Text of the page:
In January 2023, California instituted a pink tax ban similar to that of New York state.

Common Items With a Pink Tax

The pink tax can be applied to various products and services, with beauty- and health-related products or services being the most common.

In March 2022, The Balance analyzed products to see how much more they may cost because of a pink tax. According to the analysis, products cost 13% more when they were marketed toward women because of the pink tax. The Balance looked at the prices for the following products:

  • Razor cartridges
  • Deodorants
  • Shaving creams
  • Razors
  • Hair-care products
  • Body washes
  • Lotions

Razor cartridges marketed toward women cost more than the other products, at nearly 25% more than those marketed toward men, according to The Balance's analysis. Lotion was the most equally priced item.

The pink tax can also be seen in products and services marketed toward girls, not just adult women. According to the New York City DCA report, on average, children’s clothing marketed toward females costs an average of 4% more than male children’s clothing, and toys and accessories cost an average of 7% more.


Next time you go to the store, look at the prices for all items to determine if you could end up paying more for one just because it's marketed toward women. If there is no difference from the item marketed toward men, you could choose to buy that one and save a little money.

Pink Tax vs. Tampon Tax

Pink Tax Tampon Tax
Upcharge for products marketed toward women  Sales tax applied to menstrual products 
Not an actual tax An actual tax, but not in every state

The tampon tax is another upcharge that affects women, and it is occasionally confused with the pink tax. While the pink tax refers to a variety of women’s products that are more expensive than comparables for men—and is not actually a tax—the tampon tax is the sales tax applied to sanitary pads, tampons, liners, and other feminine-hygiene items. There are just five states without a sales tax.

Several states apply sales tax to menstrual items, which are deemed necessary for women. The sales tax amount varies from state to state and is based on the tax code in each individual state.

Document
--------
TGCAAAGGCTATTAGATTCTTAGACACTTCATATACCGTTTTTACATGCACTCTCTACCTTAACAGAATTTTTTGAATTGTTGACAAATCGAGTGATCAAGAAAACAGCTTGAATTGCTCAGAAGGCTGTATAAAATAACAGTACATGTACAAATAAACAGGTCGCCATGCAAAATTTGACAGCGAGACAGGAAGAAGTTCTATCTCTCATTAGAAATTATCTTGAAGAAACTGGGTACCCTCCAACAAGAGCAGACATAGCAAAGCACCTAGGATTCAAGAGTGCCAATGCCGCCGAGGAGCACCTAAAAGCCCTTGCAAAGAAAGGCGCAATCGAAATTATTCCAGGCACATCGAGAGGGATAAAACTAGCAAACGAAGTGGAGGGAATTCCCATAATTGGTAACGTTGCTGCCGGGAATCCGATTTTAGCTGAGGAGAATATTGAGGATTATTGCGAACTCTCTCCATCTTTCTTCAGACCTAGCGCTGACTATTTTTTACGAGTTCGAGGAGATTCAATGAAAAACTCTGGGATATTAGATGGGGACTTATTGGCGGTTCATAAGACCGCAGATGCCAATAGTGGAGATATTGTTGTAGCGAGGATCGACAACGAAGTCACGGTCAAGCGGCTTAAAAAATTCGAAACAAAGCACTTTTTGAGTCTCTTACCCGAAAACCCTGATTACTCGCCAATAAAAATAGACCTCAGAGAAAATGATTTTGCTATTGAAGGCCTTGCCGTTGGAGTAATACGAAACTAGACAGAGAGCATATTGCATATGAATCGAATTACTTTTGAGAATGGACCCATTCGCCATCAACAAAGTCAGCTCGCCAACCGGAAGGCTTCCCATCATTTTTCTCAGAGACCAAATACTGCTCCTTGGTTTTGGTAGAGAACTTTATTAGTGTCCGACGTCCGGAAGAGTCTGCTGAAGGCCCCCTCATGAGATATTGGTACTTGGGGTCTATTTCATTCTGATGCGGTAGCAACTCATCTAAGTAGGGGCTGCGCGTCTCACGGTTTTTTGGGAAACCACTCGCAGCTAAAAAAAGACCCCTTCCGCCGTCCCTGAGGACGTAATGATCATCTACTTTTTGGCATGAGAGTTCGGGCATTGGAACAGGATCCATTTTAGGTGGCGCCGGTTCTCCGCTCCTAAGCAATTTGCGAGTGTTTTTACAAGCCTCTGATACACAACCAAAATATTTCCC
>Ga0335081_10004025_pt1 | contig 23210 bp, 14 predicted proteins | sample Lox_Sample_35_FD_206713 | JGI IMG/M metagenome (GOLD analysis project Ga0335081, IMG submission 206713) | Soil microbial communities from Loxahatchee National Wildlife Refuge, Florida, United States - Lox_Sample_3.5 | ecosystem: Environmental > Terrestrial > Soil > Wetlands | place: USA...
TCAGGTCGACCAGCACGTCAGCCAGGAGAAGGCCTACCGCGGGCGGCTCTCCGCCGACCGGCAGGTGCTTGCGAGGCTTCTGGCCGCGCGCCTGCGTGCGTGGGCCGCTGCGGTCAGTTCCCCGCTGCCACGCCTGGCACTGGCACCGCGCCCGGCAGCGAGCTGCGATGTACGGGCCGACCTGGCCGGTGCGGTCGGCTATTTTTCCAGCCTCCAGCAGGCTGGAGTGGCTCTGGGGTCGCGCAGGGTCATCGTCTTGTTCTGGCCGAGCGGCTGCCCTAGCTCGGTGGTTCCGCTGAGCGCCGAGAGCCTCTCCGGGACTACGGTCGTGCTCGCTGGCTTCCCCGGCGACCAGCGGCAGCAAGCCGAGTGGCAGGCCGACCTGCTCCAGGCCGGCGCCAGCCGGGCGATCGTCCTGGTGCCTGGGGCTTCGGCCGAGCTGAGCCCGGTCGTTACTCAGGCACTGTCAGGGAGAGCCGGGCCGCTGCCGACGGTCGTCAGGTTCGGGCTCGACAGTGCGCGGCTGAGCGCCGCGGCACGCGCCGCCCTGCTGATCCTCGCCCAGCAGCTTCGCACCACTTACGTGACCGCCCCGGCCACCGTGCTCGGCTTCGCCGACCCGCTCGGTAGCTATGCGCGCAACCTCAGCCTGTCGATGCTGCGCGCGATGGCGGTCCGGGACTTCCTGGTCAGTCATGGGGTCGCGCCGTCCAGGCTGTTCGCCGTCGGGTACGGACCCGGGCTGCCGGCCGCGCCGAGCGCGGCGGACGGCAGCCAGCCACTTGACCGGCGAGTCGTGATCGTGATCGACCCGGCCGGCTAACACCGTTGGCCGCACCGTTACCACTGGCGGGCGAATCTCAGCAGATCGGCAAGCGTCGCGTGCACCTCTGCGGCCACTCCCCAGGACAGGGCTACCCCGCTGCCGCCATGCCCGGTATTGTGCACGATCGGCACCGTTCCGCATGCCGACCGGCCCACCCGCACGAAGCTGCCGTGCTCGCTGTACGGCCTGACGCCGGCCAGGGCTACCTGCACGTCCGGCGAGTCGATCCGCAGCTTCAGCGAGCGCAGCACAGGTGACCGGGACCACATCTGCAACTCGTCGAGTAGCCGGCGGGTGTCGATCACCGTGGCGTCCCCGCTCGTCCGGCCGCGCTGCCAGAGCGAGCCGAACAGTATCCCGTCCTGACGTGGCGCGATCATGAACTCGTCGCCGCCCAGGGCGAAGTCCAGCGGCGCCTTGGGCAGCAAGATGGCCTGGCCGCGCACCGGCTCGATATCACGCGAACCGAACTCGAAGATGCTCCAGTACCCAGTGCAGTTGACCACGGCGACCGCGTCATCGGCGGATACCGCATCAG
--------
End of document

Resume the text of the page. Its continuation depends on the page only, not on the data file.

Frequently Asked Questions (FAQs)

Why is there a pink tax?

The pink tax exists because companies can set prices for products. If a company believes a consumer will still buy a product even though it's more expensive than others just like it, it may choose to do so. The pink tax comes into play when a product costs more and is specifically marketed toward women, even though it could be used by any gender.

How much is the pink tax?

There is no one set price differentiation when it comes to products with a pink tax versus those without. However, studies have shown that the pink tax can cost women up to $1,300 per year. Other studies have found that women pay more for products 42% of the time. Some prices may be 50 cents more while others could be several dollars more—and that can add up over time.

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The Balance uses only high-quality sources, including peer-reviewed studies, to support the facts within our articles. Read our editorial process to learn more about how we fact-check and keep our content accurate, reliable, and trustworthy.
  1. JPMorgan Chase. "The Problematic Pink Tax: Our Specialists Weigh in on Gender-Based Pricing."

  2. HuffPost. "7 Weird Examples of How Women Pay More Than Men for the Same Products."

  3. Official California Legislative Information. "Assembly Committee on Judiciary."

  4. New York City Department of Consumer Affairs. "From Cradle to Cane: The Cost of Being a Female Consumer."

  5. New York Department of State. "Former Governor Cuomo Reminds New Yorkers 'Pink Tax' Ban Goes Into Effect Today."

  6. Congress.gov. "H.R.2048 - Pink Tax Repeal Act."

  7. Congress.gov. "H.R.3853: Pink Tax Repeal Act."

  8. California Legislative Information. "Assembly Bill No. 1287."

  9. Period Law. "Food or Tampons? No One Should Have To Choose."

  10. Joint Economic Committee, United States Congress. "The Pink Tax How Gender-Based Pricing Hurts Women’s Buying Power."